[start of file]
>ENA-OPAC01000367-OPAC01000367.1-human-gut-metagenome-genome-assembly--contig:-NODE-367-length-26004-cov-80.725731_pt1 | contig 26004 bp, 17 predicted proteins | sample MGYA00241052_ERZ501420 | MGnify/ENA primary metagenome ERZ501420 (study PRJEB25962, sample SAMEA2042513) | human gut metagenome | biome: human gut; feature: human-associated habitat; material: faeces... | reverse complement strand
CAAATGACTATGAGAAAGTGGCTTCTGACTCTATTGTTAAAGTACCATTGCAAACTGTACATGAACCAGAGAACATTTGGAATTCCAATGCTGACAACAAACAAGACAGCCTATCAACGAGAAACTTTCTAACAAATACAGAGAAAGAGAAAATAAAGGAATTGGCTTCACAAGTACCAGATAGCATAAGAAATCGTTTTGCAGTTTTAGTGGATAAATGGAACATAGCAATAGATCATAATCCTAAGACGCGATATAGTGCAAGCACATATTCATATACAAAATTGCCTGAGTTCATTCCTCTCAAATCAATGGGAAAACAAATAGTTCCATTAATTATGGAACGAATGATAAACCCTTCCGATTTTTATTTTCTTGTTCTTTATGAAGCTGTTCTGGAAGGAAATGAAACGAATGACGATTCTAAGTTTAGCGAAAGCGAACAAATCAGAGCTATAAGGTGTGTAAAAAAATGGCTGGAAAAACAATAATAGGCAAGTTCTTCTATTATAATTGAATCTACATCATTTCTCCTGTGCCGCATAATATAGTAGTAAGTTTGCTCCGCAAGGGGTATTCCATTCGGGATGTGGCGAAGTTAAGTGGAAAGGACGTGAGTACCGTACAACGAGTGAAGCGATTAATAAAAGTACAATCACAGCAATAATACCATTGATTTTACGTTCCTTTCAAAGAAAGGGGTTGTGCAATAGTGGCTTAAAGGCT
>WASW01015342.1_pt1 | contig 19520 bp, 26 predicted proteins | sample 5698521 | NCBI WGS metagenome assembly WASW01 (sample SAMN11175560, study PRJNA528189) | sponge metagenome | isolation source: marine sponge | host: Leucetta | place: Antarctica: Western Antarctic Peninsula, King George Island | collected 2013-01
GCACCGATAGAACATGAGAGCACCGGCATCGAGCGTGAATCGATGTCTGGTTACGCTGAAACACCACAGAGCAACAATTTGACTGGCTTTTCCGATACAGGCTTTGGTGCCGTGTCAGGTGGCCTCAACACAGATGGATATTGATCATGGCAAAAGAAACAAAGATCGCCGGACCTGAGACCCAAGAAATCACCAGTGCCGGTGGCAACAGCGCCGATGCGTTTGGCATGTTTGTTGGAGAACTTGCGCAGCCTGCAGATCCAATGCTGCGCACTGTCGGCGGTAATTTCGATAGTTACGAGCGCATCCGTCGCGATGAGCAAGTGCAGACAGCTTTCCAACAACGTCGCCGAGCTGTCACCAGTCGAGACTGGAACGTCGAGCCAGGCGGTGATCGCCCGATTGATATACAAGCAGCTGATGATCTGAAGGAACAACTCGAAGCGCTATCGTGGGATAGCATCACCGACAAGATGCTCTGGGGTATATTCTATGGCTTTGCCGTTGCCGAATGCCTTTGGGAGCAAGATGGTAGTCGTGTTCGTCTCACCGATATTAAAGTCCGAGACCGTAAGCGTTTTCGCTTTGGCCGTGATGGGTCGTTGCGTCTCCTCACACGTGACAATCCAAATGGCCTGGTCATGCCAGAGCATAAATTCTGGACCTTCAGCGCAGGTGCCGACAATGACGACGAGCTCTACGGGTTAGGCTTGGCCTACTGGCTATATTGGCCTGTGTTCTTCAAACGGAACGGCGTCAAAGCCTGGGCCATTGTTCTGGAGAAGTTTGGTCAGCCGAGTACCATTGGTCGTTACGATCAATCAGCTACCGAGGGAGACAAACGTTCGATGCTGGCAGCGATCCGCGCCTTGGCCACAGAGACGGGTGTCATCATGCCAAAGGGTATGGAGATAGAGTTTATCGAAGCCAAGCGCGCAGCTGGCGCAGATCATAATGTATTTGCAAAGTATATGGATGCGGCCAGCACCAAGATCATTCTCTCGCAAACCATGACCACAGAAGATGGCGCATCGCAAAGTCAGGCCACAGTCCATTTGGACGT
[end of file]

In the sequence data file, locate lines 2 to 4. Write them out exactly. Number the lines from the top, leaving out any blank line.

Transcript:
CAAATGACTATGAGAAAGTGGCTTCTGACTCTATTGTTAAAGTACCATTGCAAACTGTACATGAACCAGAGAACATTTGGAATTCCAATGCTGACAACAAACAAGACAGCCTATCAACGAGAAACTTTCTAACAAATACAGAGAAAGAGAAAATAAAGGAATTGGCTTCACAAGTACCAGATAGCATAAGAAATCGTTTTGCAGTTTTAGTGGATAAATGGAACATAGCAATAGATCATAATCCTAAGACGCGATATAGTGCAAGCACATATTCATATACAAAATTGCCTGAGTTCATTCCTCTCAAATCAATGGGAAAACAAATAGTTCCATTAATTATGGAACGAATGATAAACCCTTCCGATTTTTATTTTCTTGTTCTTTATGAAGCTGTTCTGGAAGGAAATGAAACGAATGACGATTCTAAGTTTAGCGAAAGCGAACAAATCAGAGCTATAAGGTGTGTAAAAAAATGGCTGGAAAAACAATAATAGGCAAGTTCTTCTATTATAATTGAATCTACATCATTTCTCCTGTGCCGCATAATATAGTAGTAAGTTTGCTCCGCAAGGGGTATTCCATTCGGGATGTGGCGAAGTTAAGTGGAAAGGACGTGAGTACCGTACAACGAGTGAAGCGATTAATAAAAGTACAATCACAGCAATAATACCATTGATTTTACGTTCCTTTCAAAGAAAGGGGTTGTGCAATAGTGGCTTAAAGGCT
>WASW01015342.1_pt1 | contig 19520 bp, 26 predicted proteins | sample 5698521 | NCBI WGS metagenome assembly WASW01 (sample SAMN11175560, study PRJNA528189) | sponge metagenome | isolation source: marine sponge | host: Leucetta | place: Antarctica: Western Antarctic Peninsula, King George Island | collected 2013-01
GCACCGATAGAACATGAGAGCACCGGCATCGAGCGTGAATCGATGTCTGGTTACGCTGAAACACCACAGAGCAACAATTTGACTGGCTTTTCCGATACAGGCTTTGGTGCCGTGTCAGGTGGCCTCAACACAGATGGATATTGATCATGGCAAAAGAAACAAAGATCGCCGGACCTGAGACCCAAGAAATCACCAGTGCCGGTGGCAACAGCGCCGATGCGTTTGGCATGTTTGTTGGAGAACTTGCGCAGCCTGCAGATCCAATGCTGCGCACTGTCGGCGGTAATTTCGATAGTTACGAGCGCATCCGTCGCGATGAGCAAGTGCAGACAGCTTTCCAACAACGTCGCCGAGCTGTCACCAGTCGAGACTGGAACGTCGAGCCAGGCGGTGATCGCCCGATTGATATACAAGCAGCTGATGATCTGAAGGAACAACTCGAAGCGCTATCGTGGGATAGCATCACCGACAAGATGCTCTGGGGTATATTCTATGGCTTTGCCGTTGCCGAATGCCTTTGGGAGCAAGATGGTAGTCGTGTTCGTCTCACCGATATTAAAGTCCGAGACCGTAAGCGTTTTCGCTTTGGCCGTGATGGGTCGTTGCGTCTCCTCACACGTGACAATCCAAATGGCCTGGTCATGCCAGAGCATAAATTCTGGACCTTCAGCGCAGGTGCCGACAATGACGACGAGCTCTACGGGTTAGGCTTGGCCTACTGGCTATATTGGCCTGTGTTCTTCAAACGGAACGGCGTCAAAGCCTGGGCCATTGTTCTGGAGAAGTTTGGTCAGCCGAGTACCATTGGTCGTTACGATCAATCAGCTACCGAGGGAGACAAACGTTCGATGCTGGCAGCGATCCGCGCCTTGGCCACAGAGACGGGTGTCATCATGCCAAAGGGTATGGAGATAGAGTTTATCGAAGCCAAGCGCGCAGCTGGCGCAGATCATAATGTATTTGCAAAGTATATGGATGCGGCCAGCACCAAGATCATTCTCTCGCAAACCATGACCACAGAAGATGGCGCATCGCAAAGTCAGGCCACAGTCCATTTGGACGT